Dear Greg, We have run into the same problem with some of our very early recordings and developed a means to deal with it, which may be of use to you;
The handling has been to bake the tapes under controlled conditions. This means using a stable temperature (approx 120 degrees) for many hours (at least 8 hours). The baking is done in a convection oven which circulates the heat evenly throughout the oven. The tape is then allowed to slowly cool over approximately the same time period as was used for baking it. The tape is then good for approximately a month, during which time it should be copied." I also have an article from 1997 which describes the phenomena and the procedures if you are interested.
From: Greg Schmitz [[log in to unmask]]
Sent: Monday, July 15, 2013 11:36 PM
To: [log in to unmask]
Subject: [ARSCLIST] Conservation question: oxide delamination and consolidation
At some point in the future the archive I work for may have to deal with
hundreds, perhaps thousands, of helical audio recordings made in Alaska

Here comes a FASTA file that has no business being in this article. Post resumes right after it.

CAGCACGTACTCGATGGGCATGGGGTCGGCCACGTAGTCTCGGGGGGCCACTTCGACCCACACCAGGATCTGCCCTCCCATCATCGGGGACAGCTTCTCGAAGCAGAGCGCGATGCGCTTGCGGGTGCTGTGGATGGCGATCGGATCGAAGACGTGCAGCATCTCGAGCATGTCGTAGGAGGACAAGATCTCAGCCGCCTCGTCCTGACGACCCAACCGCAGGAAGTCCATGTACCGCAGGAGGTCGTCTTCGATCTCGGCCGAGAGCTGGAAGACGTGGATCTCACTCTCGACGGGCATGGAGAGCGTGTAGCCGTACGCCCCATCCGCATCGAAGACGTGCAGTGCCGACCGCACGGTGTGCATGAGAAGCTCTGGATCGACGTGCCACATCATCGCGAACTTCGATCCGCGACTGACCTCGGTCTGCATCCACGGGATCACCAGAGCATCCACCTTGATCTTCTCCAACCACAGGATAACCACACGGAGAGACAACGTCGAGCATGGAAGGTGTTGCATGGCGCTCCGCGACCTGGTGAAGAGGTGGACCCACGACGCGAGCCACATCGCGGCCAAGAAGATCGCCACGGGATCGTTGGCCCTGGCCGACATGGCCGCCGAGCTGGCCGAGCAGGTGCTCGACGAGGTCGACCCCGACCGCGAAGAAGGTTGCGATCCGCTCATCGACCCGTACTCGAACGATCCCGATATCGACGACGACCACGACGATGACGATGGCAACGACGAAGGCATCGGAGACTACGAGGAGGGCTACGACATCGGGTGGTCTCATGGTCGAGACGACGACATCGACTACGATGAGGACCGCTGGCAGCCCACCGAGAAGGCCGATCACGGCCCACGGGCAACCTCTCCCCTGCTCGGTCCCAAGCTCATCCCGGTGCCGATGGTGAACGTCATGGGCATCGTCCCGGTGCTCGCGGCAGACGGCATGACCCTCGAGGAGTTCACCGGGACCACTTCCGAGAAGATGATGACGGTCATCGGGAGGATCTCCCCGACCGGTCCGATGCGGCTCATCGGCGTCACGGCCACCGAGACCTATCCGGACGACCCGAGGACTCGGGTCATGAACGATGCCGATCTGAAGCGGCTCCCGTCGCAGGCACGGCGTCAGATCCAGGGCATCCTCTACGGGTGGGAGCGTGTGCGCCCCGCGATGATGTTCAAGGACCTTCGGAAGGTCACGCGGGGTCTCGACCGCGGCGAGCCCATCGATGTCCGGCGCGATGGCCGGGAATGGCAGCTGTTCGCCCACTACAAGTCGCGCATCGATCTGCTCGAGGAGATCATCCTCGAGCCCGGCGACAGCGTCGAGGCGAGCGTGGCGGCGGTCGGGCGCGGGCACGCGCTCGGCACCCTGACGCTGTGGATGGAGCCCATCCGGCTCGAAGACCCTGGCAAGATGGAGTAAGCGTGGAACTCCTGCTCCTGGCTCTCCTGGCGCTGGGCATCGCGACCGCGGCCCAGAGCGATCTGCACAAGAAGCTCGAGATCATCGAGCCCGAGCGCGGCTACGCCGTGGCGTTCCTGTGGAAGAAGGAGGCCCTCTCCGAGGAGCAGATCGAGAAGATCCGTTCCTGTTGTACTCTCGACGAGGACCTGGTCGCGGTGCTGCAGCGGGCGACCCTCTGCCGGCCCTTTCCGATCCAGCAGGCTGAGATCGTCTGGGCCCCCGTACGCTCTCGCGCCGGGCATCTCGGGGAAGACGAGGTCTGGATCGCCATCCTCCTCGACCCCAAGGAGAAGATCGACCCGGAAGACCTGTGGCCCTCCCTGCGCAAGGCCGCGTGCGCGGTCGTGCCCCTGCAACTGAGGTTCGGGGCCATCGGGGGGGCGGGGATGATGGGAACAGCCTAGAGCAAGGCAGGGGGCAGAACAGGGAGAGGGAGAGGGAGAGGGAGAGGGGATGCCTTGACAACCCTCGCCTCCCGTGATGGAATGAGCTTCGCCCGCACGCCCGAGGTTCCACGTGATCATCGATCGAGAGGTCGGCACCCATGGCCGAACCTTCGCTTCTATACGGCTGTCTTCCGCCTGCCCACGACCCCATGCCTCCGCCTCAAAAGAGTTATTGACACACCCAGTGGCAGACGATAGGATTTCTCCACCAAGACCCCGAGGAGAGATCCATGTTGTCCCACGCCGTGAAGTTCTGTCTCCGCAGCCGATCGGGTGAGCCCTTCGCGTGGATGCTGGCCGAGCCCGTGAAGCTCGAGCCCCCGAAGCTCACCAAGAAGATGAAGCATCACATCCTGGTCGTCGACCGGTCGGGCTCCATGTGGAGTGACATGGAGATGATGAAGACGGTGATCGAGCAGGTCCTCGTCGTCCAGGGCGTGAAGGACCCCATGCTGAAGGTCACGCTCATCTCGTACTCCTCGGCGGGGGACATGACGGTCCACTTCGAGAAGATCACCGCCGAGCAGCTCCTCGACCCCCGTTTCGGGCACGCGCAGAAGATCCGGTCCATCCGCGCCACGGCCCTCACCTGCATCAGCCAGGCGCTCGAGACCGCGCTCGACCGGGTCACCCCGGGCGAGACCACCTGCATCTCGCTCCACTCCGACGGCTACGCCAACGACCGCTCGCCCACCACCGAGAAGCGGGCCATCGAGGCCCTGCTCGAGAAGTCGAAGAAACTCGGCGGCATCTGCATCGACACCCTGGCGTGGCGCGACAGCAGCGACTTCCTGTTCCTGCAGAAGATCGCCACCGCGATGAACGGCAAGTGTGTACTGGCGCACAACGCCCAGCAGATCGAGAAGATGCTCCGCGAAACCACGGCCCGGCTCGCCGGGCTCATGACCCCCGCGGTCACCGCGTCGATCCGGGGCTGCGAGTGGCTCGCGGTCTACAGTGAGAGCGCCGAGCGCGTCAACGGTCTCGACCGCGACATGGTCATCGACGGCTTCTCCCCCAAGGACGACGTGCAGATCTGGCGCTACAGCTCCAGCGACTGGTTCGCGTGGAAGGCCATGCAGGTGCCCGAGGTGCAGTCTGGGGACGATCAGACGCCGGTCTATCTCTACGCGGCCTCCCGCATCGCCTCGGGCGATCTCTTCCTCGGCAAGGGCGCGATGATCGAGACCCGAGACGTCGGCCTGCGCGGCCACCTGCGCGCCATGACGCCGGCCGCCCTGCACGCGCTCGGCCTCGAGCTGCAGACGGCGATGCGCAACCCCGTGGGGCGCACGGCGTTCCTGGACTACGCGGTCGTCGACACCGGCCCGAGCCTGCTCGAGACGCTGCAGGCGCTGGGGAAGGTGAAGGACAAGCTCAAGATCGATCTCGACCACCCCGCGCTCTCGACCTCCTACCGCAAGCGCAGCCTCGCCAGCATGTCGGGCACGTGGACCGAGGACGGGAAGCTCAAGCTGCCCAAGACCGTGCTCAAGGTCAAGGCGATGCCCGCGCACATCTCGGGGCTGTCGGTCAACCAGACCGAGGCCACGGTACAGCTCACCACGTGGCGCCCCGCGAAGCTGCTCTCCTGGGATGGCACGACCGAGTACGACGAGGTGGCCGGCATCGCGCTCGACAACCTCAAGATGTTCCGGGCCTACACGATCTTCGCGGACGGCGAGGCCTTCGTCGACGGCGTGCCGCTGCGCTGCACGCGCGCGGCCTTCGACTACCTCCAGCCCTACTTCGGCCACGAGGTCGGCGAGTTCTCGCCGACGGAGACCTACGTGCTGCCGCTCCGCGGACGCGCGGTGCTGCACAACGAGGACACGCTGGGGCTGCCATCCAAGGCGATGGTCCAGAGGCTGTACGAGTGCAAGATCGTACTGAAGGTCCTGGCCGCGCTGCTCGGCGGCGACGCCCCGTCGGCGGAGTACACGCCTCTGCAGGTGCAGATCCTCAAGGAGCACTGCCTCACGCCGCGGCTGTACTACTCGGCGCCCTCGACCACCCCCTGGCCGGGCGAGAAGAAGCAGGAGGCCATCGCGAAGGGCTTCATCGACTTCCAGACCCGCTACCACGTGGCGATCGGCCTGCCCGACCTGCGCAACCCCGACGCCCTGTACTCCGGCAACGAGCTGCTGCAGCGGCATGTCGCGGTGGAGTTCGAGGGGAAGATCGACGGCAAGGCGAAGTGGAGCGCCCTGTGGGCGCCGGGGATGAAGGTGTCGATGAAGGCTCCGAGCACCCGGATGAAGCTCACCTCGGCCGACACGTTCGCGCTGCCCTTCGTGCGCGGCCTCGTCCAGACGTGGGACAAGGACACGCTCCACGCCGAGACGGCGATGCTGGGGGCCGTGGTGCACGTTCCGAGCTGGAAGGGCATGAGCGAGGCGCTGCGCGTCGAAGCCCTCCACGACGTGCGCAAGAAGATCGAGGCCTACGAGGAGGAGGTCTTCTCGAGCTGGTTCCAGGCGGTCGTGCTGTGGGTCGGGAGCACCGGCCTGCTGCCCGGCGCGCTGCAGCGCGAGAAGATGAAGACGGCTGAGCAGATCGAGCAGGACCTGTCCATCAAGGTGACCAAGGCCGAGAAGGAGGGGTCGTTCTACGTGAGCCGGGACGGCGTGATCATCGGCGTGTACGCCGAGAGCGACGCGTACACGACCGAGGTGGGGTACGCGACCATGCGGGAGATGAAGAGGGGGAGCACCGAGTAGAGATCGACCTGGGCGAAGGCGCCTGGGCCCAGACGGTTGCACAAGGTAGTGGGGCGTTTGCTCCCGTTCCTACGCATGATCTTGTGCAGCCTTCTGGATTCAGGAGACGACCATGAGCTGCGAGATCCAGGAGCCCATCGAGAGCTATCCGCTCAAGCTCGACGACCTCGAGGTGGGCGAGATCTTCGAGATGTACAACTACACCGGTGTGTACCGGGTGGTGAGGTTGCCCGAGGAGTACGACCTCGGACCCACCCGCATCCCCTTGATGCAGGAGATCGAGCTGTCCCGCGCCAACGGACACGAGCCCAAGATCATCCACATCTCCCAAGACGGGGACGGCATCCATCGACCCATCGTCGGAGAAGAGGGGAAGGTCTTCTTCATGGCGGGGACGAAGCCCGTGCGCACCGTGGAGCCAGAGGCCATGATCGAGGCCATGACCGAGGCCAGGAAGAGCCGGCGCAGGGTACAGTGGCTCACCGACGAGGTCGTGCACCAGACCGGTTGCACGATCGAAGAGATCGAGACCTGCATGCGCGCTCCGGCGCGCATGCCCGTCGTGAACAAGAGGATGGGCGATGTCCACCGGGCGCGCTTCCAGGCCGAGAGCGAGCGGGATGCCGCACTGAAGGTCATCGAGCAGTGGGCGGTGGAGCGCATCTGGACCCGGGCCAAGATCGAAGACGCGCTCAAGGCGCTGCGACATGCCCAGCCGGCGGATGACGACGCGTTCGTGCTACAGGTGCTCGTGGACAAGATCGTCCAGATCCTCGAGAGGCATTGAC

using Soundscriber SS-124s (helical recorders which capable of recording
24 hours on a 2 inch tape medium). When we conducted a brief and spotty
inspection a couple of years ago of the tapes, recorded in the early
1960s, now stored a warehouse without climate controls, we found that
many of the tapes showed signs of de-lamination; the oxide coating is
flaking off of the base of many tapes. I'm trying to get ahead of the
curve and was wondering if anybody here could point me to literature, or
offer advice, on consolidating magentic audio tape oxide coatings?
Thanks in advance.
Alaska Moving Image Preservation Association (AMIPA)
greg /at/ amipa.org
The Alaska Moving Image Preservation Association is a 501(c)(3) non-profit dedicated to media preservation and education to ensure long-term access to Alaska’s moving image heritage.